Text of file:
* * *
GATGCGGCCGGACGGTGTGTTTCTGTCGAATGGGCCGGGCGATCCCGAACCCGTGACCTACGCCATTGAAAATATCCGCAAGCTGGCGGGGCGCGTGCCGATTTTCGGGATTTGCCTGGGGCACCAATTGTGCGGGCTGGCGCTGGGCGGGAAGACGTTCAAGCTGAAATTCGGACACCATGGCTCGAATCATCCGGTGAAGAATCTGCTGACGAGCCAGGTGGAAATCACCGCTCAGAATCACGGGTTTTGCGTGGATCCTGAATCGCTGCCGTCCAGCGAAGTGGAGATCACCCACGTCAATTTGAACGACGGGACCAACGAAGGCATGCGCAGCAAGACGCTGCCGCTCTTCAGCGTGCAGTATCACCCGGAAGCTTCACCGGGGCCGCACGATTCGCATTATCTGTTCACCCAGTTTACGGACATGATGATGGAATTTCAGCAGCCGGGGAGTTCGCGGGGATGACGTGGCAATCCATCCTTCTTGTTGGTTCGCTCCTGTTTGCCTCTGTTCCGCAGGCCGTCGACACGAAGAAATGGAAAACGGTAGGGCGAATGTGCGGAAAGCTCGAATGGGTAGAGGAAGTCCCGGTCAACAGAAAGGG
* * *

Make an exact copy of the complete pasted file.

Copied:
GATGCGGCCGGACGGTGTGTTTCTGTCGAATGGGCCGGGCGATCCCGAACCCGTGACCTACGCCATTGAAAATATCCGCAAGCTGGCGGGGCGCGTGCCGATTTTCGGGATTTGCCTGGGGCACCAATTGTGCGGGCTGGCGCTGGGCGGGAAGACGTTCAAGCTGAAATTCGGACACCATGGCTCGAATCATCCGGTGAAGAATCTGCTGACGAGCCAGGTGGAAATCACCGCTCAGAATCACGGGTTTTGCGTGGATCCTGAATCGCTGCCGTCCAGCGAAGTGGAGATCACCCACGTCAATTTGAACGACGGGACCAACGAAGGCATGCGCAGCAAGACGCTGCCGCTCTTCAGCGTGCAGTATCACCCGGAAGCTTCACCGGGGCCGCACGATTCGCATTATCTGTTCACCCAGTTTACGGACATGATGATGGAATTTCAGCAGCCGGGGAGTTCGCGGGGATGACGTGGCAATCCATCCTTCTTGTTGGTTCGCTCCTGTTTGCCTCTGTTCCGCAGGCCGTCGACACGAAGAAATGGAAAACGGTAGGGCGAATGTGCGGAAAGCTCGAATGGGTAGAGGAAGTCCCGGTCAACAGAAAGGG